17 November 1995

Vote Labour calls follow biofuel tax exemption refusal

By Liz Mason

FURIOUS biodiesel supporters are urging growers to vote Labour at the next election after government refused to exempt the fuel from excise duty.

Paymaster general, David Heathcoat-Amory, examined the case put forward by the British Association for Biofuels and Oils for a seven-year exemption from the tax, to be introduced from Dec 1, and rejected it.

"The government remains of the view that this business cannot be sustained commercially without continuous duty relief and cannot enter into such a commitment," he said in a letter to BABFO.

Frank Paton, BABFO chairman, said the decision was entirely wrong and he accused the government of being "bankrupt of money, ideas and leadership".

An EU directive allowed a tax exemption for pilot plants. But Mr Paton accused the government of wanting nothing to do with Europe. He said the decision to reject the case for exemption was a political one and had to be dealt with politically.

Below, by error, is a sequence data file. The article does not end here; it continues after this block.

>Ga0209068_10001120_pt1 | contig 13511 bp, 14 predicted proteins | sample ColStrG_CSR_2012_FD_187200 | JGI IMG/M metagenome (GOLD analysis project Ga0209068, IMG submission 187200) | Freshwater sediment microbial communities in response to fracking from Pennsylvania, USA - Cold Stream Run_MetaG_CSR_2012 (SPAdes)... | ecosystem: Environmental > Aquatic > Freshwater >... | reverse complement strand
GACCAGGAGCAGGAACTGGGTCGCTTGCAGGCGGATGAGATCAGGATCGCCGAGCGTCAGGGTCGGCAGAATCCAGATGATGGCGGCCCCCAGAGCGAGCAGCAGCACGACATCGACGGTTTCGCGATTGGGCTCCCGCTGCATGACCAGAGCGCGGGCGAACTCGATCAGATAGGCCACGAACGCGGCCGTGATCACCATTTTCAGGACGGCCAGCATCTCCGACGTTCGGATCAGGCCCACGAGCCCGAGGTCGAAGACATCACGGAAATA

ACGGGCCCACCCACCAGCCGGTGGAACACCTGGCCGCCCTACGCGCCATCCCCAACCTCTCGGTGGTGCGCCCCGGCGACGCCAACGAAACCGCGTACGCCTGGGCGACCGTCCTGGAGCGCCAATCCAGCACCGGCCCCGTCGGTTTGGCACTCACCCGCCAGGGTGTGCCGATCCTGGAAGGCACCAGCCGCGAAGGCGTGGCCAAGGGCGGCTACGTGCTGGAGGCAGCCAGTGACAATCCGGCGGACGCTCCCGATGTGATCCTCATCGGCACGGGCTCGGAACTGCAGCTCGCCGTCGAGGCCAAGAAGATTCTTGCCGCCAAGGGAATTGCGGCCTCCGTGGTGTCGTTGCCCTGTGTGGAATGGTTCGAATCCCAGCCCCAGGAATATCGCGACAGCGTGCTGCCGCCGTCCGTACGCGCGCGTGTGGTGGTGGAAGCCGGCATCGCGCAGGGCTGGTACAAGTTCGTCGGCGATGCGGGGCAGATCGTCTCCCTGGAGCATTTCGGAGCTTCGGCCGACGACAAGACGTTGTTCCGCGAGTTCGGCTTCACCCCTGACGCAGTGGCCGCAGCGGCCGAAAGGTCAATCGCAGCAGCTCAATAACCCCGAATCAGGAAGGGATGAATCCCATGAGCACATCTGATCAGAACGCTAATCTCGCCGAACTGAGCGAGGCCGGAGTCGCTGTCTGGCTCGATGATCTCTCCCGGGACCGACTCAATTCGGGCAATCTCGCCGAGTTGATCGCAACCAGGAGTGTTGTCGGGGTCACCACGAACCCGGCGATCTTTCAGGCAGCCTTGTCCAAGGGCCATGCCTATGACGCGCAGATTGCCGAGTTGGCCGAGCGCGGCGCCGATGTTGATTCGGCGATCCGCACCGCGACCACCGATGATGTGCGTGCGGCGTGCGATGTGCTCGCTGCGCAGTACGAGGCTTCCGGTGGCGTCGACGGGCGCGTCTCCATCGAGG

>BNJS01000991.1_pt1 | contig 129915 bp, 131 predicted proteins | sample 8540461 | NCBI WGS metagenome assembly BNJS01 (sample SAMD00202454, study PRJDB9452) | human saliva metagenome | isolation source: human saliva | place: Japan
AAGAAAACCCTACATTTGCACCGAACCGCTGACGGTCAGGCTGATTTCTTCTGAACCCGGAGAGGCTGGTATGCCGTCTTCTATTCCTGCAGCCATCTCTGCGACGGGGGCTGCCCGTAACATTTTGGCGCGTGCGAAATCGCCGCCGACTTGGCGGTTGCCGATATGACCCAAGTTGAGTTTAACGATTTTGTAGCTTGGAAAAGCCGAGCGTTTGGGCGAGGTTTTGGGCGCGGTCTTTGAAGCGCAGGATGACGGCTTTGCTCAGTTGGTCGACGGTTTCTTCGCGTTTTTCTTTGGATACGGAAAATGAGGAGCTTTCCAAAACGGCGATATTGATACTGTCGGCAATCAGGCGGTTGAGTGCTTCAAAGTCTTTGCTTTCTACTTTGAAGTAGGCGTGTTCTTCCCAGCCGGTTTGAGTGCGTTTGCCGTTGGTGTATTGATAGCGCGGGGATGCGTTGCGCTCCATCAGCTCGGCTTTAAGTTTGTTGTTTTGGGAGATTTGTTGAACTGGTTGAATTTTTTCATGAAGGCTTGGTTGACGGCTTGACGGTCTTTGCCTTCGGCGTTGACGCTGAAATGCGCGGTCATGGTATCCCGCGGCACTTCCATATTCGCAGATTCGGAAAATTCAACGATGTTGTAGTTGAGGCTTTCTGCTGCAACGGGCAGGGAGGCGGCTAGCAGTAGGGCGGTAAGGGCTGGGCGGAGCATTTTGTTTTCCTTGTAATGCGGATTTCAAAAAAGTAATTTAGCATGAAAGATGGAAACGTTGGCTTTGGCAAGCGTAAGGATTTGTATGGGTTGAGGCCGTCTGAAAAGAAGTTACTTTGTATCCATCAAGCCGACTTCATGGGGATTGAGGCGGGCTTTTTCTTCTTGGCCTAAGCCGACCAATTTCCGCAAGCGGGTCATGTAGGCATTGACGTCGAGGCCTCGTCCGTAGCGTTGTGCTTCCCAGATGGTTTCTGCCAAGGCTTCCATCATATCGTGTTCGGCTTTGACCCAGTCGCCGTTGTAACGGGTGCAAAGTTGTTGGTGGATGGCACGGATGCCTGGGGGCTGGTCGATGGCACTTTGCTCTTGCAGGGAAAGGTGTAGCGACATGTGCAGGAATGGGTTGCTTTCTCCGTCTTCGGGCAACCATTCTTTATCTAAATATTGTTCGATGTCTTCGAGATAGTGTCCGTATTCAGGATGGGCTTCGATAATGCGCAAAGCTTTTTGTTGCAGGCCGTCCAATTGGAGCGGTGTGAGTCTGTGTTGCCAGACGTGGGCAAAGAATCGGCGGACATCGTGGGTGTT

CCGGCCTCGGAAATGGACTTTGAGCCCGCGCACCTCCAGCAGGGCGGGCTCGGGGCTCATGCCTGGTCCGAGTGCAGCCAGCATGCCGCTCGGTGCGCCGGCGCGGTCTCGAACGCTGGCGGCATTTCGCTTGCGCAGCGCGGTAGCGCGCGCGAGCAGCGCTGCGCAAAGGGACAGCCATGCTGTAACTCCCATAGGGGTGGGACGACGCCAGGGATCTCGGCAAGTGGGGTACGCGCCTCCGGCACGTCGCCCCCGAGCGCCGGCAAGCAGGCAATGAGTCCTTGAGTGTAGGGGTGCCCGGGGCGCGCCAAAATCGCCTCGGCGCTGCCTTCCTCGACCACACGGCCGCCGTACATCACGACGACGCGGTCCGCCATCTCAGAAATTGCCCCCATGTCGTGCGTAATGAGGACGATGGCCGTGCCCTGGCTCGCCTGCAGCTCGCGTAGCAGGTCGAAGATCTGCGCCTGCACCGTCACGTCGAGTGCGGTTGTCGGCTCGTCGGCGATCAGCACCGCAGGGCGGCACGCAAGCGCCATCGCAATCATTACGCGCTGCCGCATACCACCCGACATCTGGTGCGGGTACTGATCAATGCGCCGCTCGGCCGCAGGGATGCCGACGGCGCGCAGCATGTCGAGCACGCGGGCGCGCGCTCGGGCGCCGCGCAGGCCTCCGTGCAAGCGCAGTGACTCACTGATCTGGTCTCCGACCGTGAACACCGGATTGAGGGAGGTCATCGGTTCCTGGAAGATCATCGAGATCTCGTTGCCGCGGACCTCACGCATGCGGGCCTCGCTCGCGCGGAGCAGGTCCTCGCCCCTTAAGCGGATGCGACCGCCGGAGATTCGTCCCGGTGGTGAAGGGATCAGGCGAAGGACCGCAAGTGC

Labour had a policy commitment to a move to 20% renewable energy by 2010 and "if you want biodiesel you had better vote Labour", he said.

BABFOs case to government argued that the price of the biodiesel and conventional diesel would converge in about 10 years time.

It claimed that fossil fuels would become more expensive and biofuel production costs would decline as hybrid varieties with higher yields were introduced.

BABFO also suggested that a 0.2p/litre increase in the duty paid on black diesel would more than pay for a biodiesel tax exemption without any loss to the Exchequer.

Mr Paton also warned that excise duty would preclude people from importing the fuel, which would mean that there would be no biodiesel available in the country. That meant no trials could be carried out and the UK would continue to lag behind other EU countries. &#42

Lorries, like this one, carrying bio-diesel made of OSR could stay a rarity.